India says bombers supported by Pakistan
NEW DELHI – Indian Prime Minister Manmohan Singh said Friday that this week’s railway bombings in Bombay had support from “elements across the border” in Pakistan, escalating the war of words between the two nuclear-armed neighbors and further casting a pall over the possibility of peace between them.
On a visit to survivors of Tuesday’s synchronized blasts, Singh accused Pakistan of falling down on its pledge not “to promote, encourage, aid and abet terrorism,” saying that “that assurance has to be fulfilled before the peace process and other processes progress.”
His remarks were the highest-level allegation yet that archrival Pakistan was at least indirectly responsible for the bombings, which killed as many as 200 people and wounded hundreds more. Until now, senior Indian officials had refrained from blaming Pakistan, concerned that it might derail already-spluttering peace talks between the two countries.
But investigators have said repeatedly in the past few days that the attack, which ripped through a key Bombay commuter line during the height of the evening rush hour, bore the hallmarks of Lashkar-e-Taiba, an Islamic militant group dedicated to forcing India to relinquish its portion of the contested Himalayan region of Kashmir. Lashkar-e-Taiba is based in Pakistan, operating through a Muslim charity despite Islamabad’s insistence that it had banned the group.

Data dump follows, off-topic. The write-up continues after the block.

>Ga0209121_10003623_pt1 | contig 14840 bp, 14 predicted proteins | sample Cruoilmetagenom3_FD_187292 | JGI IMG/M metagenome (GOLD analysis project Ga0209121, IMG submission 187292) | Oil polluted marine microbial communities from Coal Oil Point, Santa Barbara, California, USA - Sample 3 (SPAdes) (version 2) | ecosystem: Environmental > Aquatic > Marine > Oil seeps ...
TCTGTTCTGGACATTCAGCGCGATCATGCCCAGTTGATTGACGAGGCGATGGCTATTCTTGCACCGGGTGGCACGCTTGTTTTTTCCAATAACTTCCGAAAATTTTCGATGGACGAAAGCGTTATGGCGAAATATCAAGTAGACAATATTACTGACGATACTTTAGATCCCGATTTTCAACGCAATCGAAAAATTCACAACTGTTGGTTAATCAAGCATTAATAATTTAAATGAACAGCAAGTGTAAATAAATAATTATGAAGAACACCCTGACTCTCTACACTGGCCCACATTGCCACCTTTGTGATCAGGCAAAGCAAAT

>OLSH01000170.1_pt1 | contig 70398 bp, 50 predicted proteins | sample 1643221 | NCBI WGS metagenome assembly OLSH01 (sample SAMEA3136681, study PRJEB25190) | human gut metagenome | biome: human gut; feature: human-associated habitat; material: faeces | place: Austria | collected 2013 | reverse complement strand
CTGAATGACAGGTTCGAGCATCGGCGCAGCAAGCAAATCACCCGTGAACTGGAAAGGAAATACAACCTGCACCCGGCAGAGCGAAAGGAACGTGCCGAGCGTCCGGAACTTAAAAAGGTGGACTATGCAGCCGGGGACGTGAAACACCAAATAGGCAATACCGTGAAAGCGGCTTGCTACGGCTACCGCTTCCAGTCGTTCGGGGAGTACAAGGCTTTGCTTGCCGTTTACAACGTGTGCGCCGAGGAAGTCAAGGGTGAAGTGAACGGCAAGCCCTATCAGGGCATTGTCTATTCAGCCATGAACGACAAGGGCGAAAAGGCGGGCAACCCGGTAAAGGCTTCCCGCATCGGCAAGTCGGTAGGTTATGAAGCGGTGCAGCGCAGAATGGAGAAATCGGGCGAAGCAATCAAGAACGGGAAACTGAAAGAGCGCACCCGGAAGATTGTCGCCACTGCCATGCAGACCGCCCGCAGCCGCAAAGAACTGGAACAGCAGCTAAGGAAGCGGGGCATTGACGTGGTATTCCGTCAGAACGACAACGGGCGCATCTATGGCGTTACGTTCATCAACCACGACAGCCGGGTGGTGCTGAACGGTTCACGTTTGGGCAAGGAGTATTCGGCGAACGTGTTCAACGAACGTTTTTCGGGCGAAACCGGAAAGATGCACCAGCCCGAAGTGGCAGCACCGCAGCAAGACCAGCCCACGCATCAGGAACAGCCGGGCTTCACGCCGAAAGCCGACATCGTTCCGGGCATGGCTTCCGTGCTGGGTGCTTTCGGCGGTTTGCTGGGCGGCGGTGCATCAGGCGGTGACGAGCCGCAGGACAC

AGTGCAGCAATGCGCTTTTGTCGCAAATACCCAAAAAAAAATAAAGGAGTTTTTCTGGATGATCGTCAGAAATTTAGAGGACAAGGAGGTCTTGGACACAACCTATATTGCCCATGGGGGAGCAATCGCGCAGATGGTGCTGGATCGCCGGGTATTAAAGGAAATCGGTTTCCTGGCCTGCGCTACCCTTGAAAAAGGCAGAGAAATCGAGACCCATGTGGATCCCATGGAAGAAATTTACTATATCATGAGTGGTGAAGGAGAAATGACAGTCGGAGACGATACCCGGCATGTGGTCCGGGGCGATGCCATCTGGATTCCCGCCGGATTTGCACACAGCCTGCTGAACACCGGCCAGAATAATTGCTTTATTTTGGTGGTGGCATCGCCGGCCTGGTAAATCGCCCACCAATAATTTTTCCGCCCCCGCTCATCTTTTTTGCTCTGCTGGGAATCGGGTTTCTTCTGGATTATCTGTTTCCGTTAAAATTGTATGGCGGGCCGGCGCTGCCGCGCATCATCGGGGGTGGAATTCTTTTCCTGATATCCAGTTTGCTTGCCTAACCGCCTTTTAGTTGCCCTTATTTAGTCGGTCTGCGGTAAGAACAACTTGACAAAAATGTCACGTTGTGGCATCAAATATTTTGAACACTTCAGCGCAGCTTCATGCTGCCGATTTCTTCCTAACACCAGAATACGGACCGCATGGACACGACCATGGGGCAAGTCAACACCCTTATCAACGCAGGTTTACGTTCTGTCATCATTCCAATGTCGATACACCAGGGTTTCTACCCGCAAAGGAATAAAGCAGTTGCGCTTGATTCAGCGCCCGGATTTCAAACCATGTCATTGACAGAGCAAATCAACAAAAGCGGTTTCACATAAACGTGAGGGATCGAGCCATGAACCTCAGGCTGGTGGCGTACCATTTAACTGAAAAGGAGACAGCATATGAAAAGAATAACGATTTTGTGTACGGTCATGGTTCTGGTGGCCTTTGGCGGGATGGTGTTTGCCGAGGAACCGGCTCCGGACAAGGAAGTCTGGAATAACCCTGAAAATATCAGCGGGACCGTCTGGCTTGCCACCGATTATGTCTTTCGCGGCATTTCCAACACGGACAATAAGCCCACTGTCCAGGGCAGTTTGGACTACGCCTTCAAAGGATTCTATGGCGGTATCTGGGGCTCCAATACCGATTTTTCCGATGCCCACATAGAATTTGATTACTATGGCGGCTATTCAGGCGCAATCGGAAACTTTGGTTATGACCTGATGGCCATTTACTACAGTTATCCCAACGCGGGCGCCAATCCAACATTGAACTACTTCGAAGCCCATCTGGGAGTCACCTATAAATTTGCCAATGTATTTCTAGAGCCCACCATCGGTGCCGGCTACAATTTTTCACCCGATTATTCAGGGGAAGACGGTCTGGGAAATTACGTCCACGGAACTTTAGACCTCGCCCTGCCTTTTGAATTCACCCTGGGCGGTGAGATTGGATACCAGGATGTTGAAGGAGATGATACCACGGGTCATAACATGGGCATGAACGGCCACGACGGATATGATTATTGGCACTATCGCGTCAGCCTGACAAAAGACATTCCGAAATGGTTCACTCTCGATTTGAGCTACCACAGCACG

Pakistani officials Friday continued to reject allegations of involvement in the bombings in Bombay. A spokeswoman warned New Delhi from using the attack as a pretext for putting a further brake on the peace process, which has made only incremental progress over the past few years.
“The peace process between Pakistan and India is a separate matter. It is in the interest of both” that dialogue continue, Pakistani Foreign Ministry spokeswoman Tasnim Aslam said.
Talks between the foreign ministers of the two countries, which were scheduled for the coming week, now look increasingly in doubt.
Before his remarks Friday, Singh had been under growing pressure to come out strongly against Pakistan, both from his political rivals, who accuse the government of taking too soft an approach toward Islamabad, and from the general public, which has embraced the view that Pakistan was directly or indirectly behind the bombings.